- old tooth brush – for cleaning parts
- clean containers – e.g. ice cream tubs for cleaning parts
- lithium grease for re-greasing bearings and all parts
- PTFE shims of various thicknesses to replace the plastic shims
- New bearings (I just changed the small worm gear bearings)
Expect to spend about £60 on these parts
There was a lot of dirt and grit in the main bearings, quite how this gets in, given they have never been taken apart, is beyond me. To re-grease them requires removing the bearing caps that seal the bearings in, this was done using a modified modelling knife. The bearings were then de-greased using white spirit, the process of removing all the dirt from the bearings took a long time, we kept spinning the bearings in the white spirit to dislodge the dirt until no bits were visible in the pot, regularly changing the white spirit. They were then left to dry naturally on paper towel and before re-greasing were warmed with a hot air gun to ensure all the white spirit had evaporated.
Any parts that required cosmetic repairs were repainted and I also replaced all the rusty screws with new ones.
When we reassembled the EQ6 the Declination worm felt ‘notchy’, so we took the EQ6 apart again and inspected the worm gear, it had a small surface scratch, almost too small to see, but this scratch was getting amplified in the mount, so we polished it out using 2000 grip emery paper on a lathe (you could probably do this in a drill if you don’t have a lathe), this cured the problem.
A massive thank you to Julian Tworek for offering to help complete the hyper-tune, Julian’s patience, experience and perfectionism is exactly what is required to complete this project successfully.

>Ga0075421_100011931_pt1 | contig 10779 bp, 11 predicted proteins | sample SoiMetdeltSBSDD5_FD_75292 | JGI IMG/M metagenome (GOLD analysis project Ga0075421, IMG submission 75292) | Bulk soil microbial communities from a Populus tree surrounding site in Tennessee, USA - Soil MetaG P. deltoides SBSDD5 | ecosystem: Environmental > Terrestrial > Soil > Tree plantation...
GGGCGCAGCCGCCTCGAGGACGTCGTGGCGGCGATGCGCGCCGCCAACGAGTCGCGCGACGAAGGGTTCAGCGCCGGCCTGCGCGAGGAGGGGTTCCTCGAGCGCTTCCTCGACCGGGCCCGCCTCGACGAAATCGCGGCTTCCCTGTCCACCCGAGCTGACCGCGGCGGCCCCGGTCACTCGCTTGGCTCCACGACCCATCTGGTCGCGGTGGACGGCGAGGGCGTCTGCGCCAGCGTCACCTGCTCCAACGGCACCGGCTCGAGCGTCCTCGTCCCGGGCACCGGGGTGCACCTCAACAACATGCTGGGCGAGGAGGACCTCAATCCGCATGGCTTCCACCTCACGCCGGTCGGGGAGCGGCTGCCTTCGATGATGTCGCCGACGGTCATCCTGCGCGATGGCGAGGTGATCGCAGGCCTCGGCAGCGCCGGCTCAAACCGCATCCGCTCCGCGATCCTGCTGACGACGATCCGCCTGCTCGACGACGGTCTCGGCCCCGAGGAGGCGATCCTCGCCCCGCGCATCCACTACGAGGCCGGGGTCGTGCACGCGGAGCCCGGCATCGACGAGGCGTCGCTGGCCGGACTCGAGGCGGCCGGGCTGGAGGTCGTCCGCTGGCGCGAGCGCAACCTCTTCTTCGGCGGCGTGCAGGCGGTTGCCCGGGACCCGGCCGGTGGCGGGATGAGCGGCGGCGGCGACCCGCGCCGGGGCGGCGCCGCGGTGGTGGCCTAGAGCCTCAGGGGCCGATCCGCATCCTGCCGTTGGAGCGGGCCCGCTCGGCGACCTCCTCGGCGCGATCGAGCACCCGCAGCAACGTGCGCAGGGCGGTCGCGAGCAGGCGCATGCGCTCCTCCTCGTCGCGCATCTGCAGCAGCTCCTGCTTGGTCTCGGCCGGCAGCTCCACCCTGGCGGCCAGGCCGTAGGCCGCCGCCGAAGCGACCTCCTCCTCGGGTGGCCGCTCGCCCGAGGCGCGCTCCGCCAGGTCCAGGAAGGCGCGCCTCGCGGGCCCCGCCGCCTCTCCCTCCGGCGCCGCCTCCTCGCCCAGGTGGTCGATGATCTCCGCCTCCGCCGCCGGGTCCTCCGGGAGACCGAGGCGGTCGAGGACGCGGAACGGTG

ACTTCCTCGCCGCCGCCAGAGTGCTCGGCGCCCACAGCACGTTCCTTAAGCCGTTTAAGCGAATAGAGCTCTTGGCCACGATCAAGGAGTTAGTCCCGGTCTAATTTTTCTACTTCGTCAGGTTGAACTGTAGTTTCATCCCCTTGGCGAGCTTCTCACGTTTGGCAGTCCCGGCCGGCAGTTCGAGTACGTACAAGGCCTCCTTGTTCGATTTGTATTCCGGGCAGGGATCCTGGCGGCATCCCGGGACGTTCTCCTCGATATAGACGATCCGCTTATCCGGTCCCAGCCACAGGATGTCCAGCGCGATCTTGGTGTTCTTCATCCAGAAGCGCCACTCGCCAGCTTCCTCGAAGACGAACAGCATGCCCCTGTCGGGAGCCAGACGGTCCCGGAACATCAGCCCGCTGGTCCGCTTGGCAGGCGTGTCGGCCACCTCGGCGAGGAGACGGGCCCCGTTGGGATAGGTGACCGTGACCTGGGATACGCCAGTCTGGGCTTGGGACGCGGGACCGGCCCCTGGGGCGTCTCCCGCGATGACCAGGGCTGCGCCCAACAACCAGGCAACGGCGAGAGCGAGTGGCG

The EQ6 is known for its power connector coming out or momentarily disconnecting, which is not something you want happening in the middle of an imaging session. I’d previously replaced all my power connectors to a type with a locking collar and decided to mod my EQ6 so that all my gear uses the same connector. This is not a particularly hard mod if you are confident around electronics and a soldering iron, but it will obviously void your warranty. You have to choose where to fit the connector carefully to avoid any components on the motherboard. Tapping onto the 12v on the board is pretty easy but worth checking with a multi-meter.
The EQ6 is difficult to polar align in Altitude, especially when fully loaded, the Knobs Mod can help, but only so far because the design of the altitude adjustment is flawed. Modern Astronomy make a ‘rail mod’ this corrects the design and makes precise polar alignment in altitude really smooth. I won’t go into the installation here, but it is straightforward, the altitude bearing/bolt covers are liekly to be damaged when you remove them (I got mine off ok but this is apparently unusual) so the kit does come with some nice metal new ones (although I prefer the originals).